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Decriminalize Marijuana?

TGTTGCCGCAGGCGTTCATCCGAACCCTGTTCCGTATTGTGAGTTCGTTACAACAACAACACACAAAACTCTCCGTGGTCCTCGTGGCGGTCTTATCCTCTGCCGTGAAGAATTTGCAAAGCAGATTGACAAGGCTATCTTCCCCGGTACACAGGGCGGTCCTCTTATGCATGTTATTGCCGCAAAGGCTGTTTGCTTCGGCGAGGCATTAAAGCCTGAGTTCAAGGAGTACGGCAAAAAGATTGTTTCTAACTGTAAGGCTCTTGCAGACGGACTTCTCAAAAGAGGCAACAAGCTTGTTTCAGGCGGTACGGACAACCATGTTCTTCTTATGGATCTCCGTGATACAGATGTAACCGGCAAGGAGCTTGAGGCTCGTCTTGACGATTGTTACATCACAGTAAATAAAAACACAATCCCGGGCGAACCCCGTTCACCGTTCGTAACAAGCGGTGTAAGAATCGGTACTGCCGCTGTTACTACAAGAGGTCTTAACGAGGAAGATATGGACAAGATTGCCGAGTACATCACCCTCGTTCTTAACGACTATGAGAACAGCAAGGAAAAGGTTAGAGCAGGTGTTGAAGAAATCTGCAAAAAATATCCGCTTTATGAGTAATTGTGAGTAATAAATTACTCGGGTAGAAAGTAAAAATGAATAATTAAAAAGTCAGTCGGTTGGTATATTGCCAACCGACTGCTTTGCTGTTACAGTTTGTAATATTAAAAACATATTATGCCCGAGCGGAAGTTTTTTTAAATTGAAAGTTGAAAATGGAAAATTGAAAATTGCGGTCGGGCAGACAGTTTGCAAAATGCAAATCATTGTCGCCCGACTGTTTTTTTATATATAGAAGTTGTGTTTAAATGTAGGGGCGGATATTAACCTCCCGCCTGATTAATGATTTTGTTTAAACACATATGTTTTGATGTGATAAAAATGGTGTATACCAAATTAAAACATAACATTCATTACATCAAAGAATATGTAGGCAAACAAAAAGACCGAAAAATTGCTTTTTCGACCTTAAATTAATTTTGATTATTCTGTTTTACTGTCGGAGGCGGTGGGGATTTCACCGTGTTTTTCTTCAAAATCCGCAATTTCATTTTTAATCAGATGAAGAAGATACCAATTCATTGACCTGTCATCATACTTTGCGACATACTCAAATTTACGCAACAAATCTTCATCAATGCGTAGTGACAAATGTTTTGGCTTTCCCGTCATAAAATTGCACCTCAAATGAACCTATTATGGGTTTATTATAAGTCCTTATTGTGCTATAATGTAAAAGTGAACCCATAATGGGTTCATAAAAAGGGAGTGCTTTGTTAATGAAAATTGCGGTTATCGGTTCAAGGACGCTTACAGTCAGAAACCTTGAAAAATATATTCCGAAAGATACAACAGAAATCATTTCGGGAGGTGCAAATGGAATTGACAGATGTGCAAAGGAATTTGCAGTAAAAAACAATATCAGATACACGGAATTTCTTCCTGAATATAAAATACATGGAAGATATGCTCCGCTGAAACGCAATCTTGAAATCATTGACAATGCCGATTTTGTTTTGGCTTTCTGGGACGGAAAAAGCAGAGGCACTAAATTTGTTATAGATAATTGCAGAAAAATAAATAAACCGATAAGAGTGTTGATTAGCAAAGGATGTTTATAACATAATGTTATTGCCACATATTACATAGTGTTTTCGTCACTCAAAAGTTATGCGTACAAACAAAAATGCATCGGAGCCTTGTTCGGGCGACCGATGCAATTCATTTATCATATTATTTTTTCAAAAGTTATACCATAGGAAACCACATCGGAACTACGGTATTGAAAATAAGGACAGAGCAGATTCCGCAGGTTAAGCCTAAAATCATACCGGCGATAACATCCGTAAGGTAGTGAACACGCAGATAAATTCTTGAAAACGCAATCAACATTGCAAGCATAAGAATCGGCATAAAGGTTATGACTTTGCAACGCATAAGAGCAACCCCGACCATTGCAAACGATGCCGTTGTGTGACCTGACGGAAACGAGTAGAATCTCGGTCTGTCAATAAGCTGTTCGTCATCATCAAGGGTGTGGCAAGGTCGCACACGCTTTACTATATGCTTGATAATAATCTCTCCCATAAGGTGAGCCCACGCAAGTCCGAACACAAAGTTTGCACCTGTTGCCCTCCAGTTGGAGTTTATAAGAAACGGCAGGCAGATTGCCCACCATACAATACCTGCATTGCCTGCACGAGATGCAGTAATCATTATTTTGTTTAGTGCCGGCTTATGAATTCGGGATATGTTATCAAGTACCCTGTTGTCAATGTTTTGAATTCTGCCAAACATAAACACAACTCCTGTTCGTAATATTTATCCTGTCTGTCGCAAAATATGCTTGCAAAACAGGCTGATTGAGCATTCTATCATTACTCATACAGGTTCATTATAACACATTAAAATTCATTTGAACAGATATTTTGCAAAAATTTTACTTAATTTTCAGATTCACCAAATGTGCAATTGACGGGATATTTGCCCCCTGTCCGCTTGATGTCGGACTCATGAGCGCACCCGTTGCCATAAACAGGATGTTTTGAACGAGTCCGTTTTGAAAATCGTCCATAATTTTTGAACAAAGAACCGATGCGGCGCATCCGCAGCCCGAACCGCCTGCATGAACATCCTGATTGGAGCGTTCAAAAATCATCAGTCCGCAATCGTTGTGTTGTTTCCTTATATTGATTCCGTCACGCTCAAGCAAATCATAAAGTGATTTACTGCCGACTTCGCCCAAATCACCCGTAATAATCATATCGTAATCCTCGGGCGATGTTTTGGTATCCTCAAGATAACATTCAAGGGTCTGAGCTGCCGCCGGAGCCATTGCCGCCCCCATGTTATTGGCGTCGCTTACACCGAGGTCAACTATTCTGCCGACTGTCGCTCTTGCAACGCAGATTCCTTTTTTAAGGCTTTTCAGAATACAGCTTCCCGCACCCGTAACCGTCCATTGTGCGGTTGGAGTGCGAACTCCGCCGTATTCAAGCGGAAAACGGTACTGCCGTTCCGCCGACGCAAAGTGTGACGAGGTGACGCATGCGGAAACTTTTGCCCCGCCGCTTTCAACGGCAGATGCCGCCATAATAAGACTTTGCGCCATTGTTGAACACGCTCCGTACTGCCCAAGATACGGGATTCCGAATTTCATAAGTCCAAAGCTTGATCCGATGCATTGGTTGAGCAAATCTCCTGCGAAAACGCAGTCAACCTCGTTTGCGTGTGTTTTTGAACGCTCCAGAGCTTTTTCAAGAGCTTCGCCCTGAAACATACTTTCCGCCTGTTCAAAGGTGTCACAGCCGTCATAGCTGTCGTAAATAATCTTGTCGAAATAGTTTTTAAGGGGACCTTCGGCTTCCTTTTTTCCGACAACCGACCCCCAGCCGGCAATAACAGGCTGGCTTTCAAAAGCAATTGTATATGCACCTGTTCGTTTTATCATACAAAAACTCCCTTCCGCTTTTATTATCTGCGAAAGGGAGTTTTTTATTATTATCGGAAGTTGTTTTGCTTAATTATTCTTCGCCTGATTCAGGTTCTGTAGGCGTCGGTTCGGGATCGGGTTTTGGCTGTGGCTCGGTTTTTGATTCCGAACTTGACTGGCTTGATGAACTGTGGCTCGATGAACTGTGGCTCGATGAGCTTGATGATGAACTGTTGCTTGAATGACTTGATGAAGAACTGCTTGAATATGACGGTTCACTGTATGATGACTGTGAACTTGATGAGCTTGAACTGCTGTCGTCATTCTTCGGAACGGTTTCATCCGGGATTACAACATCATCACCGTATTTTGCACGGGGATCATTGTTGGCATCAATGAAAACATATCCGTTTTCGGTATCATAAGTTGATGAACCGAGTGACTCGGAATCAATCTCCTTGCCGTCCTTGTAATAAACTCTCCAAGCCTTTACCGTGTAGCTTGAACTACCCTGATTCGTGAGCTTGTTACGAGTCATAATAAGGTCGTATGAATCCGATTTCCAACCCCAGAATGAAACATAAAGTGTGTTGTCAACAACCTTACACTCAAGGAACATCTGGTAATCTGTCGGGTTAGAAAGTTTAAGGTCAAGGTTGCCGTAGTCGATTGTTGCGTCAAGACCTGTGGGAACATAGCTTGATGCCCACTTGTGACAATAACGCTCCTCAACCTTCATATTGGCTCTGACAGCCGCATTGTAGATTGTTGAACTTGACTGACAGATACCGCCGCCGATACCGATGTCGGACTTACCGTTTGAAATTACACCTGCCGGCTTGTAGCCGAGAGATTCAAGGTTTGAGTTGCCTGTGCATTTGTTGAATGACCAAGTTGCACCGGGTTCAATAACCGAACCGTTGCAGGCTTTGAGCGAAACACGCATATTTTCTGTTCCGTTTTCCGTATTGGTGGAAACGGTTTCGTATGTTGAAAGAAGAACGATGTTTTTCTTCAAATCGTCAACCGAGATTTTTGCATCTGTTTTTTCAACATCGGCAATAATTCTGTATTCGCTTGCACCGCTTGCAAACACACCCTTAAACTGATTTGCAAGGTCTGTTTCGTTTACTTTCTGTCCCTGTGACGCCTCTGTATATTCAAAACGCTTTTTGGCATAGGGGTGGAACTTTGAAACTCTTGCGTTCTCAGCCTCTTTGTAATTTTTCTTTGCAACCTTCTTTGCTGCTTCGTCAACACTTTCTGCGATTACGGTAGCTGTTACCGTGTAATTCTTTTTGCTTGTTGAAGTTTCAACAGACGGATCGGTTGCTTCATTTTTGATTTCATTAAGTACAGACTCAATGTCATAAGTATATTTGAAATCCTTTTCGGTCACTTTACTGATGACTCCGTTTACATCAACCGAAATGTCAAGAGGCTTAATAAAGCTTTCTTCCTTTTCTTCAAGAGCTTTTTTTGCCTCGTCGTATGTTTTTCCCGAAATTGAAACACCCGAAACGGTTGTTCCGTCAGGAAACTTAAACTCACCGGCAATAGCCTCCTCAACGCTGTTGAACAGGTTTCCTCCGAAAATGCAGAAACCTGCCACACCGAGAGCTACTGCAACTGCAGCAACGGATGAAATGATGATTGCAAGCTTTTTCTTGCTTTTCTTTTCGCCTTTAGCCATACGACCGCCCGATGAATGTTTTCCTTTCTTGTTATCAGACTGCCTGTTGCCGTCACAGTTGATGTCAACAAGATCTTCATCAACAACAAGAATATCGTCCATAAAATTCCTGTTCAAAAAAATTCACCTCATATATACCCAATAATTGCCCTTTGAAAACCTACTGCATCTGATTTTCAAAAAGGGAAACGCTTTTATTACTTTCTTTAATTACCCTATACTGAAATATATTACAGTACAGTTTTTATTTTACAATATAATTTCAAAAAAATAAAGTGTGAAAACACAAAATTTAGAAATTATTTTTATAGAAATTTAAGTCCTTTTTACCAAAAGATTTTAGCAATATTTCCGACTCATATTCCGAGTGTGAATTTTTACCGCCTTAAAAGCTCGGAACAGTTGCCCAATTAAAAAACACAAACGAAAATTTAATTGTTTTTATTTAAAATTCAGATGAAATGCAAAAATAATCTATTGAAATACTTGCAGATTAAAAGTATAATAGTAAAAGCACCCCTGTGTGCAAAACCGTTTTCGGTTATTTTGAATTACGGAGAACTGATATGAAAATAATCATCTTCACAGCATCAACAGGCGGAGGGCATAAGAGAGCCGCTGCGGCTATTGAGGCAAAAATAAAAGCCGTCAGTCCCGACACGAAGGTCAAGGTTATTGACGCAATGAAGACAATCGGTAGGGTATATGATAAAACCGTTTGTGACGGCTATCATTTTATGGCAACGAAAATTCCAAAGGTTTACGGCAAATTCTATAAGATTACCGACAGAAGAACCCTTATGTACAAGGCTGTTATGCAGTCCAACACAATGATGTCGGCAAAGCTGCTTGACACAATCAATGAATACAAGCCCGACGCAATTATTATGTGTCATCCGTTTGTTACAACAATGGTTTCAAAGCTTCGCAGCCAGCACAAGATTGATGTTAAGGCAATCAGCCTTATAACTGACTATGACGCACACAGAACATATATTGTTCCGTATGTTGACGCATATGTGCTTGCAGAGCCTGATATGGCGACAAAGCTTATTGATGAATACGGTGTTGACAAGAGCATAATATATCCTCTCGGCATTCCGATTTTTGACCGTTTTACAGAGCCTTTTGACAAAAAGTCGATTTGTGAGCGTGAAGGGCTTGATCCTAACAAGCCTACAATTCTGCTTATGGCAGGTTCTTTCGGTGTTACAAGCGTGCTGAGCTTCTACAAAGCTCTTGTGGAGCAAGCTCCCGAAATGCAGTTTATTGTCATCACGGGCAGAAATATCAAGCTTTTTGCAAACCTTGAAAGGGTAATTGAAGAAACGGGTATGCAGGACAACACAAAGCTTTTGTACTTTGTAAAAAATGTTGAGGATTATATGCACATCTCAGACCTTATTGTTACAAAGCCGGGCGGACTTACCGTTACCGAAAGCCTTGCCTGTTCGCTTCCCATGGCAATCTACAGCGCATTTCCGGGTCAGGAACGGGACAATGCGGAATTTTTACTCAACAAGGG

According to a recent study, smoking marijuana for many years leads to a severe loss of intelligence: compared with people who did not consume cannabis, the IQ’s of smokers were lower by 13-38 points (Meier et al.: “Persistent cannabis users show neuropsychological decline from childhood to midlife”, PNAS 109, 2012). Moreover, after a long time of consumption, cognitive abilities and memory do not recover when smoking marijuana is eventually given up.  Recently, decriminalization of marijuana became a hotly discussed topic in Georgia. The opinions are strongly polarized, with peaceful protests for liberalization on the one side and strong moral objections and concerns about public health on the other. Member of Parliament Goga Khachidze drafted a law for the decriminalization of marijuana, which was sharply repudiated by Prime Minister Irakli Garibashvili. Consuming marijuana comes with more serious health risks than often hawked by legalization advocates. Clearly, a loss of intelligence of up to 38 points is not a trifle. Yet does it follow directly that smoking cannabis should be outlawed? While in the political arena, bombastic statements often dominate sober analysis, in this article I will look at the issue from philosophical and economic angles, trying to be as impartial as possible. OWNERSHIP OF ONE’S OWN BODY The question of cannabis legalization touches on a very fundamental issue: should people be allowed to harm themselves? The philosopher John Locke (1632-1704), one of the fathers of liberal thought, would have answered this question affirmatively. He derives the moral legitimacy of private property from the very assumption that people own their own bodies. Because they own their bodies, they own their labor, and thus they have legitimate claims on the product of their labor. As “ownership of one’s body” is a central notion in Locke’s thought, which can hardly be reconciled with the idea to “protect people from themselves”, libertarians around the world unanimously support the legalization of marijuana. In reality, however, there is not one single society in the world which is fully in line with the principle that one is unrestricted owner of one’s own body. In addition, in most societies the rules regarding harming oneself are highly inconsistent: while people are typically allowed to drink alcohol, smoke tobacco, adopt unhealthy eating habits, and exercise dangerous hobbies, states usually try to prevent people from committing suicide, wasting their money in gambling, and consuming certain drugs. Even if one does not agree with the idea of ownership of one’s body, these inconsistencies cause serious justification problems. Is it reasonable that in a country like Georgia smokers of marijuana may be jailed for many years while smoking of ordinary cigarettes is not even considered a misdemeanor? IMPACT ON SOCIETY The legal inconsistencies are even more striking in view of the fact that in many respects marijuana resembles much more tobacco than heavy drugs like heroin and cocaine, and some experts consider it even less dangerous than tobacco. For example, smoking marijuana is less addictive than smoking normal cigarettes (cf. Wes Boyd from the Harvard Medical School, who writes in Psychology Today: “The physiological effects of cannabis withdrawal are generally mild.”) Moreover, marijuana can be cultivated in lofts and winter gardens or even in a plant pot on the window sill. This makes it cheap even if it is illegal, while the very combination of being highly addictive and highly priced is what makes hard drugs like heroin and cocaine so destructive for society. High prices trigger consumers of those drugs to engage in all kinds of illegal activities for funding their addictions (so-called “trigger offenses”), while crime associated with obtaining marijuana is rarely observed. However, smoking cannabis may have negative externalities on others. According to the medical portal WebMD  the immediate effects of smoking marijuana are altered senses (e.g. seeing brighter colors), accelerated heart rate, more appetite, impaired body movement, and sometimes nasty symptoms like anxiety, paranoia, and “random thinking”. Therefore, people who smoke marijuana and drive cars pose serious threats for others. While this is also true for alcohol, it is not possible for the police to quickly find out whether a person has smoked marijuana, as the test can only be carried out in police stations.  Long term effects of cannabis consumption include not just the standard issues also associated with tobacco smoking, like increased risk of cancer, fertility problems, and higher risk of heart attacks, but also mental disorders like schizophrenia and depression. This is an important difference between the two kinds of smoking: health problems resulting from tobacco smoking are not increasing health care expenditures, as smokers typically die rather quickly, but mental problems do cause additional costs.  However, these costs could be covered by special taxes levied on marijuana consumption, as they exist, for example, in the Netherlands. Moreover, experts do not believe that these mental illnesses are genuinely caused by cannabis – rather, marijuana seems to trigger the outbreak of mental issues people already have. Unlike with most other drugs, including legal ones like alcohol, there has not been recorded one single death caused by an overdose of cannabis. CRIMINALIZATION COSTS   Is it smart to send people to prison who did nothing else but smoke marijuana? In most countries of the world, including Georgia, prisons are “universities of crime”. The socialization among other inmates in prisons and the stigmatization that follows from imprisonment has turned many essentially harmless people into “bad eggs”.  What started with some minor offenses like smoking marijuana, perhaps part of teenage rebellions, ruined many persons’ future lives and careers.  Another question is whether the ban really achieves its goal to reduce the number of consumers. A recent study from Australia, where marijuana is decriminalized only in some states but not in others, did not find statistically significant increases in the number of marijuana smokers as a result of decriminalization (Williams and Bretteville-Jensen: "Does liberalizing cannabis laws increase cannabis use?", Journal of Health Economics 36, 2014). However, it seems that in states with liberal laws the distribution of consumers is shifted towards younger people, which is clearly problematic.  One largely refuted argument against decriminalization is the so called “gateway theory”. It states that smoking marijuana is just a first step of an “addiction career” and will later lead to the consumption of harder drugs. Yet as one of many reports state clearly: “There is no evidence that marijuana serves as a stepping stone on the basis of its particular drug effect.” (Joy et al.: “Marijuana and Medicine – Assessing the Science Base”, National Academy Press, Washington 1999).  One should also take into account that cannabis could be a source of tax income for the government. The Netherlands, where for many decades marijuana consumption is permitted in highly controlled cafes with special licenses (so-called “Coffee Shops”), managed to attract huge numbers of tourists from other European countries who came for smoking marijuana in Holland (as many other European countries have liberalized their policies, this kind of tourism has decreased). Georgia, which is happy to offer gambling to Turks, Azeris, and whoever else is not allowed to have casinos in their home country, might attract (mostly young) tourists from countries where cannabis consumption is illegal. The money paid for purchasing marijuana, currently pocketed by dealers, could be a source of income for the government. BACK TO PROPORTION! The global trend in the last years is to decriminalize the consumption of cannabis. There are still countries where consumption, possession, and production are illegal, like Georgia, France, and Greece. In many others, however, consumption is now de jure or de facto decriminalized, like in the Netherlands, Spain, some states of the US, and Australia. Typically, production and trade is still illegal, but there are even a few countries where marijuana it is totally legalized, like Uruguay and, allegedly, North Korea. In Georgia, the consumption, possession, production, and sale is illegal. Repeated consumption and possession of certain amounts can lead to imprisonment of up to 14 years! While the Georgian society may not be ready yet for a full legalization, in light of the enormous societal cost of imprisoning people, it should be seriously considered to make the legal consequences less severe. In the end, a rational government should recognize that marijuana consumption, even with strict criteria applied, is not more than a minor offense.